“He could motivate people and start things and organize things,” he said, remembering the charisma, energy and desire to improve the lives of the less fortunate his former assistant exhibited both then and throughout his ministry.
He recalled how Father Perron worked with Sister Jenkinson to lead the St. Lucy Parish Social Action to co-found Lucy’s Hearth in the unused parish convent. The Hearth, a 24-hour emergency and transitional shelter, was served entirely by St. Lucy staff and parish volunteers in the beginning before the organization grew beyond the parish into the larger social service organization it is today.
“Lucy’s Hearth has always been a source of pride for generous benefactors in Newport County who have supported its expansion for 36 years,” Father McKenna said. “Father Bob’s love and compassion were contagious and remain a model to this day.”
Jenkinson, who worked with Father Perron for the first three years of Lucy’s Hearth, recalled how anxious and driven he was to get the project off the ground.
“There was no place at the time for women with children, no place for families who were homeless to go,” she said.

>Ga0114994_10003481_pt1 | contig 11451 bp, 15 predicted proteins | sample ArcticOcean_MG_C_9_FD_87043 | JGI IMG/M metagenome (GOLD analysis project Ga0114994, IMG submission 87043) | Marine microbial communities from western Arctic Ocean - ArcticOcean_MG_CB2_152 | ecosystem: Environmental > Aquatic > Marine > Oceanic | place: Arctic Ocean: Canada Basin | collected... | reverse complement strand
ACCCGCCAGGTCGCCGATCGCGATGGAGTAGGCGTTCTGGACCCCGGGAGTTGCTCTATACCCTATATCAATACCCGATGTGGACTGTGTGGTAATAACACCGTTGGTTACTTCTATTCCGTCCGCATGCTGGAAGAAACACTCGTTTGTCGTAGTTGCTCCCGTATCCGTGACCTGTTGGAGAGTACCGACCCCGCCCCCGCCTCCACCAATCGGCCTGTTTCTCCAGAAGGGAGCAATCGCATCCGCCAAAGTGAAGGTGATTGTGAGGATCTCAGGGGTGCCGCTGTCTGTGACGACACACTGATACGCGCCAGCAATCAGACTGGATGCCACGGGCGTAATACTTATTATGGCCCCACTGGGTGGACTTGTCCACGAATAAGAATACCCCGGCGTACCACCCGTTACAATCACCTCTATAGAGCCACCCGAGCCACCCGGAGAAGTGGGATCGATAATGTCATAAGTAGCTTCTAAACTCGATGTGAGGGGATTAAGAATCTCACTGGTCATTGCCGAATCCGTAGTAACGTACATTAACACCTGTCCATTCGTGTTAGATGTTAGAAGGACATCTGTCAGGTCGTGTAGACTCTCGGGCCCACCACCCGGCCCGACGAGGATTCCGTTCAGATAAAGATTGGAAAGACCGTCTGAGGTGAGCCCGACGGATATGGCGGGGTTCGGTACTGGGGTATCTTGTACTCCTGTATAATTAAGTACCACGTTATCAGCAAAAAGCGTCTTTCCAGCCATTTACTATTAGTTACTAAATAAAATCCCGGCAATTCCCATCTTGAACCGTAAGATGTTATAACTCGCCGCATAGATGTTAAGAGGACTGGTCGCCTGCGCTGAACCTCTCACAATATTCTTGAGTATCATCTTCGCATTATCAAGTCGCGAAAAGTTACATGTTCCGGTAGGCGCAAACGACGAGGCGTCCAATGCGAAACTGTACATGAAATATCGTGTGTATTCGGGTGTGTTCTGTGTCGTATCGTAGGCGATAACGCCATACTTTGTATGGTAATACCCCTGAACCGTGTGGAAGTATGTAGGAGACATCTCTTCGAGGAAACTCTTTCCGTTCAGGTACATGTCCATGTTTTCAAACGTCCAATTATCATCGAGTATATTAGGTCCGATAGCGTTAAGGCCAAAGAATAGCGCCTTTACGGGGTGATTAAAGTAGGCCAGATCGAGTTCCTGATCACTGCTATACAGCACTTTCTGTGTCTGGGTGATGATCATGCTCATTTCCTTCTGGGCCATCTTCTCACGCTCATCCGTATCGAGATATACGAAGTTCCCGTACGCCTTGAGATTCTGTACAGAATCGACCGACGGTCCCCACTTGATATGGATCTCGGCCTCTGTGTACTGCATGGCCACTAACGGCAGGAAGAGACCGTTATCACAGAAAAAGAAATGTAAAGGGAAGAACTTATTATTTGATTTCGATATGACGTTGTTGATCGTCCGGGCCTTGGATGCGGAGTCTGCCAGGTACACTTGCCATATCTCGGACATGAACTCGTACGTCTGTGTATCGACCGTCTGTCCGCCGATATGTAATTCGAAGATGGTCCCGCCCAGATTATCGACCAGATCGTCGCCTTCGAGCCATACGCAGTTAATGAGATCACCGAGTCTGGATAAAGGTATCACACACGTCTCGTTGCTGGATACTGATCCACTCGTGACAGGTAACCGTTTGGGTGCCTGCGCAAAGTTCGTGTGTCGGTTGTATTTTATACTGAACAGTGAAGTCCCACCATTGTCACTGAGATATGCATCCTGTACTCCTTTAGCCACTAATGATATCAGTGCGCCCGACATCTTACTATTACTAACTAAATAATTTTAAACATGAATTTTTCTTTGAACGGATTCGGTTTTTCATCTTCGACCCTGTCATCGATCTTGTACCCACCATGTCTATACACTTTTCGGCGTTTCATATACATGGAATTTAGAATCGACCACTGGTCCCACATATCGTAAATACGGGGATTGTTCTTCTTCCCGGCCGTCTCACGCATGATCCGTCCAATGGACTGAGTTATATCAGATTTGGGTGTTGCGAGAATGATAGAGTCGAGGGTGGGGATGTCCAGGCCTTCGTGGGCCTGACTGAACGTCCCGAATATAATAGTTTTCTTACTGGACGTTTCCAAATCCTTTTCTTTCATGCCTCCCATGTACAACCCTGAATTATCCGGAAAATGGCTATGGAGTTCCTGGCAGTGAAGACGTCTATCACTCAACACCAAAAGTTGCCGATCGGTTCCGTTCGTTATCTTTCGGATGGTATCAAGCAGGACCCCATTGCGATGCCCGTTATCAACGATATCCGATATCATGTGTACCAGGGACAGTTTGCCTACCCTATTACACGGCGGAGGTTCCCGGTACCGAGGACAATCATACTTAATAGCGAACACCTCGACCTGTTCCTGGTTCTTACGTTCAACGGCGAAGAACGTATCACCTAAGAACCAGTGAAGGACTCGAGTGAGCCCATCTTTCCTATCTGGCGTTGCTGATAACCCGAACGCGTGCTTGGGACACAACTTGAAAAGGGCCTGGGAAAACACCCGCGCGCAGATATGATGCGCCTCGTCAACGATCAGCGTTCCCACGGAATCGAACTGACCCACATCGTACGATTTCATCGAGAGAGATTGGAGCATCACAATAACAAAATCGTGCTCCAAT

St. Lucy’s Convent happened to be empty at the time and it afforded the perfect space to provide a nurturing environment for families who were displaced.
“He was a tireless advocate for those that didn’t have a voice and he was happy to do it,” Jenkinson said of Father Perron. “His whole life was dedicated to serving people who were poor, who were disadvantaged, minority communities. He was just a good man.”
After leaving St. Lucy Parish in 1986, Father Perron was assigned to serve as assistant pastor for two years at Our Lady of Mercy Parish, East Greenwich. From 1988-1992, he served as a Team Ministry member at St. Michael Parish, Providence. In July 1992, he was appointed pastor of Notre Dame Parish, Central Falls, serving until 1997.